Cortisol and Stress
Cortisol, commonly known as hydrocortisone, is the major hormone secreted by the adrenal glands when the body is under stress. Cortisol is critical when the body is under attack—whether the attackers are predators, invaders like viruses, bacteria, or allergens, or perceived attacks like stressful jobs, difficult relationships, or toxic environments. Whether you’re coming down with the flu, frustrated in a traffic jam, or in tears over a break-up, your body’s biochemical response is the same: cortisol mobilizes glucose so you can run fast and think quickly. It increases epinephrine (adrenaline) and norepinephrine output so your heart can beat faster, increasing the blood flow to your muscles, brain, and heart. It regulates your immune system.
Robert Sapolsky’s book “Why Zebras Don’t Get Ulcers ” helps us understand the stress response. When a lion chases a zebra, the zebra’s cortisols shoot up so he can run fast and think quickly to escape the lion. And if the zebra survives the chase, he returns to eating grass, while his cortisols return to stable levels (until the next lion comes along). But in our modern lives, our cortisol output is chronically elevated—we’re not literally being chased, but our body responds as if the lions are at our heels.
Cortisol is King
Chronically elevated cortisol can lead to all kinds of problems: abnormal glucose metabolism, elevated blood sugar, hypertension, sleep disarray, thyroid dysfunction, decreased bone mass, decreased muscle mass, lowered immunity, and abdominal weight gain. But cortisol is also essential to life–all the other hormones “defer” to cortisol. Cortisol governs thyroid function and regulates the immune system. The production of progesterone, estradiol, testosterone, and DHEA–all hormones of the steroid hormone cascade–will decrease, shunting their pathway to make way for cortisol, in order to assure adequate levels of this essential hormone.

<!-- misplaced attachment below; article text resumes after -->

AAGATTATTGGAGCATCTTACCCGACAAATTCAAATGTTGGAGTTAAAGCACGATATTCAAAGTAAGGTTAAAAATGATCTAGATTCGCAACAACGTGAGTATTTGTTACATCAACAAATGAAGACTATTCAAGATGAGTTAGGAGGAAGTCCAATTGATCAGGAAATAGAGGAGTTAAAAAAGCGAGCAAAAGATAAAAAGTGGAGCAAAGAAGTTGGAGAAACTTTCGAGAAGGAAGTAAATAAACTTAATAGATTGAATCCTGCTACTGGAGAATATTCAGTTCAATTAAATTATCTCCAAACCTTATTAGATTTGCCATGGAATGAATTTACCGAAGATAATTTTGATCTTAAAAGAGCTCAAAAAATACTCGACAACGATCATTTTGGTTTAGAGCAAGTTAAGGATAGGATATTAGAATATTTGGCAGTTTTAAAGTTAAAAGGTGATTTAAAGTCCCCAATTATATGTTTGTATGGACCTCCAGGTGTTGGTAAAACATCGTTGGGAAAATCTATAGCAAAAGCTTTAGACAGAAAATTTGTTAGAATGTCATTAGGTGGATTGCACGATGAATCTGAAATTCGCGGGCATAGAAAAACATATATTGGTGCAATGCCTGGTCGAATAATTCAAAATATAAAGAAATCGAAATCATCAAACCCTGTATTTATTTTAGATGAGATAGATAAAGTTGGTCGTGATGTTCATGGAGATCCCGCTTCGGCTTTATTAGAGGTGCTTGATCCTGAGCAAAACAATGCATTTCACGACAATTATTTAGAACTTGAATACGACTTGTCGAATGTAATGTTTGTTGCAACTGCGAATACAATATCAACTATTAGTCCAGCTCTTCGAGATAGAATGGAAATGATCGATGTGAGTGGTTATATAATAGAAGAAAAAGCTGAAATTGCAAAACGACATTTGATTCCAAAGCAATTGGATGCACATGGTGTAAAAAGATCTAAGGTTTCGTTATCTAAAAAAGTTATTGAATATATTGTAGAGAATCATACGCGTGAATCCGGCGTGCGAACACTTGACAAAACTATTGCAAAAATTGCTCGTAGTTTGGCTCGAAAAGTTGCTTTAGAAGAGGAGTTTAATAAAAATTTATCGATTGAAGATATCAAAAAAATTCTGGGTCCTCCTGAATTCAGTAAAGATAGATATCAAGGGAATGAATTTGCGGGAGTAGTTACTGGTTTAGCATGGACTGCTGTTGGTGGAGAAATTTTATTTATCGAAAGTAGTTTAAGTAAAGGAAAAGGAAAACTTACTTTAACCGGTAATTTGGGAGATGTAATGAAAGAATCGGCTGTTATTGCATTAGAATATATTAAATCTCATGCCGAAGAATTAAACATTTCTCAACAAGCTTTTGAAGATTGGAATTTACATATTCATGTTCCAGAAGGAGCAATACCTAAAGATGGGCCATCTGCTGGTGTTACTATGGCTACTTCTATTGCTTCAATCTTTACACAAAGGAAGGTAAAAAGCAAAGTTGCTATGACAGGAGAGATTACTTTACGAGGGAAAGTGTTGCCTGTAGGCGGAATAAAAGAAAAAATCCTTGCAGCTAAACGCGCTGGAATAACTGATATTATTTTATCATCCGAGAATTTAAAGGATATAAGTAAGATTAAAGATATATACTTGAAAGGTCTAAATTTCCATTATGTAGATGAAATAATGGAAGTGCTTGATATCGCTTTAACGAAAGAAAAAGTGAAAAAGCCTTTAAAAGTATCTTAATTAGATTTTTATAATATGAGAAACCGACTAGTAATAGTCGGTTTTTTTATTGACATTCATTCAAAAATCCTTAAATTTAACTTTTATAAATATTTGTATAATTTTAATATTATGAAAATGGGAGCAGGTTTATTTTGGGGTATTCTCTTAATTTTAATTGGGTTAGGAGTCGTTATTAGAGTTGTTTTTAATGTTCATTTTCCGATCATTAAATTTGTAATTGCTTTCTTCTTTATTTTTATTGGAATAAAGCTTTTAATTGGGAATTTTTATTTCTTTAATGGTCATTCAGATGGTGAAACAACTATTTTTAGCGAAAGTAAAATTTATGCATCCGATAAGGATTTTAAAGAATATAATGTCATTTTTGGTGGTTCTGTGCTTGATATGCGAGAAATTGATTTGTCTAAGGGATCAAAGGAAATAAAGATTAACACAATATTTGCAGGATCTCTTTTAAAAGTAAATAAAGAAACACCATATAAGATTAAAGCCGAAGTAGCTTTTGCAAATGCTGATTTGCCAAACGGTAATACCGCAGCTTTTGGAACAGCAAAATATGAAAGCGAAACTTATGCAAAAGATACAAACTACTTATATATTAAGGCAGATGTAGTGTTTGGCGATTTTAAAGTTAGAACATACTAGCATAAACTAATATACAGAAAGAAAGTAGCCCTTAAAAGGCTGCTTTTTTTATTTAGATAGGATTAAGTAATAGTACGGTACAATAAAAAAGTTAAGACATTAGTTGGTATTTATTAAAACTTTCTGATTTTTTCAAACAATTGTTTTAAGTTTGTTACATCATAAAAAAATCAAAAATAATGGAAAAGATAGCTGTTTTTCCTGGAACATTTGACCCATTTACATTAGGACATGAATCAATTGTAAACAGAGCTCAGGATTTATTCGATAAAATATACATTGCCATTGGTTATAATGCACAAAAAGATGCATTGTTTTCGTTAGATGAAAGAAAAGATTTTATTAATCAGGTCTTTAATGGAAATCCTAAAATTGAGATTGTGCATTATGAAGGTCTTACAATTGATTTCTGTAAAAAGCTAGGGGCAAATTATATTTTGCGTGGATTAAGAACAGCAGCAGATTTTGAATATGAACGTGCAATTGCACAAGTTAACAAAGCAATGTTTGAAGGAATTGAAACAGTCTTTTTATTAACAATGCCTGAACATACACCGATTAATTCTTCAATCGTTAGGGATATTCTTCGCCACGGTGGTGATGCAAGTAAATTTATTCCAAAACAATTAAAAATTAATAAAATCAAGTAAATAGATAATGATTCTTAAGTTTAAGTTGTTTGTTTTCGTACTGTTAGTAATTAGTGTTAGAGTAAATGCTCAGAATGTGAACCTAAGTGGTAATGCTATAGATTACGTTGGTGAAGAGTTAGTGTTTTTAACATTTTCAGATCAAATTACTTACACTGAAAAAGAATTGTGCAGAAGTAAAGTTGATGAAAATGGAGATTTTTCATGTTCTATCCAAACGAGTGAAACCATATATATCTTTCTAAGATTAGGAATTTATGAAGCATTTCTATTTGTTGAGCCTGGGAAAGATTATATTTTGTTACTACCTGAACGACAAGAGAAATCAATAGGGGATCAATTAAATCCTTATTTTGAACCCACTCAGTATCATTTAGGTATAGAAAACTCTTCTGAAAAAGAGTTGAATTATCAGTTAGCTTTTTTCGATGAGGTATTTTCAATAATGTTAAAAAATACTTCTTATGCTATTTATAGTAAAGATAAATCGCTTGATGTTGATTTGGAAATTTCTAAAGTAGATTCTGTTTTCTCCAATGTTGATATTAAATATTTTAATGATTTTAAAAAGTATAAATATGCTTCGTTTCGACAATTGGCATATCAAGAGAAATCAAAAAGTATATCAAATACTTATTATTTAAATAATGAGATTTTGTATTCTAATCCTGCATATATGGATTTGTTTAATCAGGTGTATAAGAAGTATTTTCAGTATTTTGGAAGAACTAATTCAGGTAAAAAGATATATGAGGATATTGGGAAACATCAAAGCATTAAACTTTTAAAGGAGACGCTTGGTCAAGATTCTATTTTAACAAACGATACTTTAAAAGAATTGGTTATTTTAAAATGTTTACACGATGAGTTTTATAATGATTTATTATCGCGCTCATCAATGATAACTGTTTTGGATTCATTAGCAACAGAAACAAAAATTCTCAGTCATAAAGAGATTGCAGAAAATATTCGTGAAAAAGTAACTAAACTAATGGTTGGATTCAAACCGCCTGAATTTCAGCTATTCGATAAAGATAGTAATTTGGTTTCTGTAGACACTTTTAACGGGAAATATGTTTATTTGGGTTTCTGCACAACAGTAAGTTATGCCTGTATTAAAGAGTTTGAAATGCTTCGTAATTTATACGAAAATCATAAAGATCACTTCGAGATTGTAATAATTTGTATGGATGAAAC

And after years of chronically elevated cortisols, the communication between our brains and our adrenals can get skewed, with cortisol secreted at inappropriate times–like at 3 AM–when it should be low, leading to insomnia. Ultimately, the adrenals can’t sustain these high cortisol levels and adrenal output falls, resulting in fatigue, depression, apathy, compromised immunity, and a general decline in well-being.
Learn how to relax
Lifestyle changes are essential to restore healthy adrenal function. A high protein, low glycemic diet along with replacement of essential nutrients helps to manage blood sugar, fatigue, and immune function. Many complementary therapies such as meditation, hypnosis, and exercise can normalize your stress response and help your adrenals to heal.